Then on the morning of your first exam you wake up and realise that you have appendicitis. Crumbs. You’re rushed into hospital and after some complications, you’re there for an entire MONTH. This means you’ve missed almost 8 of your exams. Great. Now all you’re going to see in those spots is your mock grade from Christmas, and you totally didn’t revise for any of them… When you finally get back into school, you manage to make it to one of your afternoon exams. The paper is put before you, you open it and then… That’s it. The words blur in front of you, nothing makes sense. The question paper asks you about a complex process and your pen stays frozen in your hand. “NO!” You want to scream to the beady, suspicious invigilators. “I know this! I got full marks on this in my mock!” But then they call “Pens down.” And you’re done. You haven’t even gotten through the whole paper.
Some people are just NOT exam people, OK school? Some people would do better if you gave them aural tests of their knowledge, some people work well with coursework or some sort of long-term project. Because let’s be real here – most of our future relies on our emotional and physical well-being at the end of 2 years, and there is NO way to predict this so far ahead. We have NO idea what will happen to us a month, a week, a day or even hours before we go into that exam hall, and we don’t know if we’ll come out on the other side feeling so confident about ourselves.
And all because of these things.
Fast forward and you’re only studying 4 (or maybe 5) subjects for A-Levels. But you’ve already done lots of subjects for GCSEs, so why does the number suddenly drop? Because maybe, just maybe, not all these subjects matter as much as our teachers like to make out. English being compulsory, yes I understand. Maths and Science… my understanding slightly wavers here. We can live without understanding Photosynthesis and Speed vs. Velocity and all that. I am in no way saying cut these out of the education system, because some students really thrive in these subjects! There are so many wonderful girls I’m blessed to know who are determined to be scientists or mathematicians of some sort, and good on you gals! But also we have to understand some students do the exact opposite. And it’s not because they’re ‘dumb’ or stupid or any other of those labels, but because they just don’t understand the topics.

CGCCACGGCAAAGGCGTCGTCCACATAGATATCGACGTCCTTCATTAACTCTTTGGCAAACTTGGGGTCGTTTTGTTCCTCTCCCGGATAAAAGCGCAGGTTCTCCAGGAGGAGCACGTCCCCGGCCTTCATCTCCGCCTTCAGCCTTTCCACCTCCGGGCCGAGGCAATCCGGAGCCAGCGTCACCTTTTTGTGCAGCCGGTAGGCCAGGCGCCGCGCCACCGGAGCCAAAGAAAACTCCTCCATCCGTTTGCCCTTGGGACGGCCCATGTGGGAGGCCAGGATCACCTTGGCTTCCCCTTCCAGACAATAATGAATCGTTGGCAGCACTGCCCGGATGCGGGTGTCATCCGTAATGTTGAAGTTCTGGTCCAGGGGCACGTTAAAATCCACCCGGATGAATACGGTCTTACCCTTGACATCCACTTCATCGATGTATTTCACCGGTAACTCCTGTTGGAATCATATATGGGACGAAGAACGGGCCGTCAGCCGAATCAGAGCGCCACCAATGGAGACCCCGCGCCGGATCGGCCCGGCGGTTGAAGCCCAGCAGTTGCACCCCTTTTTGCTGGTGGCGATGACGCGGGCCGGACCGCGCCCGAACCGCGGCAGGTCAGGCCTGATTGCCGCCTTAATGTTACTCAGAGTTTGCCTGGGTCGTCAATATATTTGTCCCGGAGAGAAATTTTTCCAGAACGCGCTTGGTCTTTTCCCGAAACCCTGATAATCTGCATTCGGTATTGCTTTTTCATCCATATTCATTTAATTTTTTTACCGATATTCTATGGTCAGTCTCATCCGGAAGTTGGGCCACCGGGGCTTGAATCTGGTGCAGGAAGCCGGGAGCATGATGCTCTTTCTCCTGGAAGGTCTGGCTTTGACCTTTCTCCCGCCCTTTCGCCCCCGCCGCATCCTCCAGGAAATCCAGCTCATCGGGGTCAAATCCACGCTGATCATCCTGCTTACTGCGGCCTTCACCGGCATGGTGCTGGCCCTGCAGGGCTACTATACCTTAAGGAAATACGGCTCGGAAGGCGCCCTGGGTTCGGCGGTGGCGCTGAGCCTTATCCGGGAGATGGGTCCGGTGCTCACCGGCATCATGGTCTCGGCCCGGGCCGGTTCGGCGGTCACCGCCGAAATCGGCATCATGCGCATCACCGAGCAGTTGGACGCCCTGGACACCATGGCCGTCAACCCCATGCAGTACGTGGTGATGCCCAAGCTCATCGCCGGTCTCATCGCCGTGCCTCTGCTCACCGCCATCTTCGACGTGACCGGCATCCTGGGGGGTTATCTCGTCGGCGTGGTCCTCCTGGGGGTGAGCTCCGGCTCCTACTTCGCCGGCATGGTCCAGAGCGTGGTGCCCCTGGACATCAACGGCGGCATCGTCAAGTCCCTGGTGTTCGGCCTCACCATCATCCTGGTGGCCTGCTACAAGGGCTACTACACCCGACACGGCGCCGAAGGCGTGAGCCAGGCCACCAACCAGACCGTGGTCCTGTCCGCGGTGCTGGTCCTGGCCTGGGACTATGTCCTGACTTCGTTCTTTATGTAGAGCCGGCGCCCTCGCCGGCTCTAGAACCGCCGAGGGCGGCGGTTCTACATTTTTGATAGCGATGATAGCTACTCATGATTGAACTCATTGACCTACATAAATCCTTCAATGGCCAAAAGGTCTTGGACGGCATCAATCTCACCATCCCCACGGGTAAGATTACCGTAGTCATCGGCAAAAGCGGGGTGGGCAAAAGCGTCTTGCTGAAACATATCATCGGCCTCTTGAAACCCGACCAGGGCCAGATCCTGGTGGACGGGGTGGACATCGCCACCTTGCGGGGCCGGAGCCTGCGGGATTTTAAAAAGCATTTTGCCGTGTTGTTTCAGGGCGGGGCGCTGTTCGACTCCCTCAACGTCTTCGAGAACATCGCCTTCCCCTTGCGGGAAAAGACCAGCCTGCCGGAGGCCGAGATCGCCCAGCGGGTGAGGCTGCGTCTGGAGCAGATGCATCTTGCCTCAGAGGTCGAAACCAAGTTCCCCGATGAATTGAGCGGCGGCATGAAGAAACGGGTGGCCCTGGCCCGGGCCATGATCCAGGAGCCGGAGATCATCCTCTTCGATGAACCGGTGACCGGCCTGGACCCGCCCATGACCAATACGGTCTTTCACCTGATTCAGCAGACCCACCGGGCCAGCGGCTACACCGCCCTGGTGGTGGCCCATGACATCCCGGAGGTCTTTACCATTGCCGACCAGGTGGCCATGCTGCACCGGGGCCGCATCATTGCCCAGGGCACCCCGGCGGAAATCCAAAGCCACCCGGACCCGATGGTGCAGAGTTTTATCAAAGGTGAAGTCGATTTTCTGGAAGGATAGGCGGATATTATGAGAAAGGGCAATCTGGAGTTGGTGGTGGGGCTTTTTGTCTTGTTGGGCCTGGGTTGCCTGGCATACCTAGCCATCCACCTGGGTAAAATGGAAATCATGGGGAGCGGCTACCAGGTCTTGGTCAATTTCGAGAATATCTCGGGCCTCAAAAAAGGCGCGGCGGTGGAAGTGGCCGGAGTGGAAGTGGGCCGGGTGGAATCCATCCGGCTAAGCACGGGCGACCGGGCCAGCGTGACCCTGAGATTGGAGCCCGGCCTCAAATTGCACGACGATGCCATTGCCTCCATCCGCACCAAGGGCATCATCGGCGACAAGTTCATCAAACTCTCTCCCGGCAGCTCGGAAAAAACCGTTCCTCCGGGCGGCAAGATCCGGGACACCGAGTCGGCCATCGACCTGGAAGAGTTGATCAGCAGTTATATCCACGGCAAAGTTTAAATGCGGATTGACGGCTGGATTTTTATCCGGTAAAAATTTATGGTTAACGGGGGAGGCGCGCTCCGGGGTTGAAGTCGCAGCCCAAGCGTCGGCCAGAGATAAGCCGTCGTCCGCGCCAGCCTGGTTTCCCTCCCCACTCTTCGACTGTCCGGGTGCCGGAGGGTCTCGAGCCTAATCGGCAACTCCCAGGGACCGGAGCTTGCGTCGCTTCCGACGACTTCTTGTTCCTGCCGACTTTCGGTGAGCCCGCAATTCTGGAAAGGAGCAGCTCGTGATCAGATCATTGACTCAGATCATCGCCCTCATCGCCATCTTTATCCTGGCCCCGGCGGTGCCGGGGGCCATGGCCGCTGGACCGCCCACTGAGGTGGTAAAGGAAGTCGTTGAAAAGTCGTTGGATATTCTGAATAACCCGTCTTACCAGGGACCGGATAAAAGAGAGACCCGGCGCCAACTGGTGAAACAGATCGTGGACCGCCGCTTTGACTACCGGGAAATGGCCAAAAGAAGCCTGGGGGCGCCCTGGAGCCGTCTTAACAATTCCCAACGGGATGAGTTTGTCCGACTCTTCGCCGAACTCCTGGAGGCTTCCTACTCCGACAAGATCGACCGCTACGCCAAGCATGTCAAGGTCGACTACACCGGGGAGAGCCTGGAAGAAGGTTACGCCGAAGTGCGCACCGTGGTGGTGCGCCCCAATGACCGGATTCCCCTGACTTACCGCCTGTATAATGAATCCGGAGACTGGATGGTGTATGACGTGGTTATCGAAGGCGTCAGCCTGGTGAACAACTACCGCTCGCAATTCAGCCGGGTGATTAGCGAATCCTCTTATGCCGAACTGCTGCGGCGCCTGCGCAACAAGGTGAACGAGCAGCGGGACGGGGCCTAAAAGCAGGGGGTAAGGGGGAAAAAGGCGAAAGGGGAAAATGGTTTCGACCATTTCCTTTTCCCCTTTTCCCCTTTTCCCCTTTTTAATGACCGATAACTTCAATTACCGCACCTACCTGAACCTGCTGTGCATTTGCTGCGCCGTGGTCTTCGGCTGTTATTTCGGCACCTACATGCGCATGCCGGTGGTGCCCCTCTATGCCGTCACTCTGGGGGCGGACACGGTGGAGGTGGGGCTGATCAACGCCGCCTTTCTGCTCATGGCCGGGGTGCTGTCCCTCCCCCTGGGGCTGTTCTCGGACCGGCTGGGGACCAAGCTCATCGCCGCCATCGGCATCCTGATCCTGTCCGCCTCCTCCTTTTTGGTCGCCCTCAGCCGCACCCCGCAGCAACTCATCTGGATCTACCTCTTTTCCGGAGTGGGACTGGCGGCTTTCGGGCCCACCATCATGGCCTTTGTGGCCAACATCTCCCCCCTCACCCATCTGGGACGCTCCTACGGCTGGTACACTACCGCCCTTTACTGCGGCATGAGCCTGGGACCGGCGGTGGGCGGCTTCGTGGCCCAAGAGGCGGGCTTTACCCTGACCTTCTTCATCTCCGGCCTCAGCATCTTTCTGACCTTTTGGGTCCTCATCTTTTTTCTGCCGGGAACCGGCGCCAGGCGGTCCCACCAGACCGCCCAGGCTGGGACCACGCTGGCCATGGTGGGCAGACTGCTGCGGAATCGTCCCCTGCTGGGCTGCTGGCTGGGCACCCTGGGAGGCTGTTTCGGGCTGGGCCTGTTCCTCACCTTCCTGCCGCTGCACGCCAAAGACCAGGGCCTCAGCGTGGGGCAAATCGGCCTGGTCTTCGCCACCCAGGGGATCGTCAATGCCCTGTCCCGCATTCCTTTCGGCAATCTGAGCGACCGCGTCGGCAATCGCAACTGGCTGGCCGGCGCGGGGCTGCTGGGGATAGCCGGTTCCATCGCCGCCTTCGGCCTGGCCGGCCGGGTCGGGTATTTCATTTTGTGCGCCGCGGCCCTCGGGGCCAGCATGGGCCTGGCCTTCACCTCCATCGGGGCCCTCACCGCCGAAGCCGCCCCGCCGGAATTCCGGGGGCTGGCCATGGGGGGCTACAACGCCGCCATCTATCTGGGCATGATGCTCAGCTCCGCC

There’s no way around it. If you can’t learn the way they want you to learn, then that’s it. There’s no other way of learning, or passing exams or anything. You just have to accept that you will be labelled as thick for the rest of your life and you’ll never be able to get into Oxbridge to study History, even though you got A*’s in all your Humanities subjects, only because you just about scraped a D in GCSE Maths and English, and let’s not even TALK about your Science grade…
Is this fair? No. Is it going to change? Most likely not. And if it does, certainly not for the better.
And while I’m at it, thanks a bunch Michael Gove. We couldn’t have asked for a better Minister of Education. Hats off to you.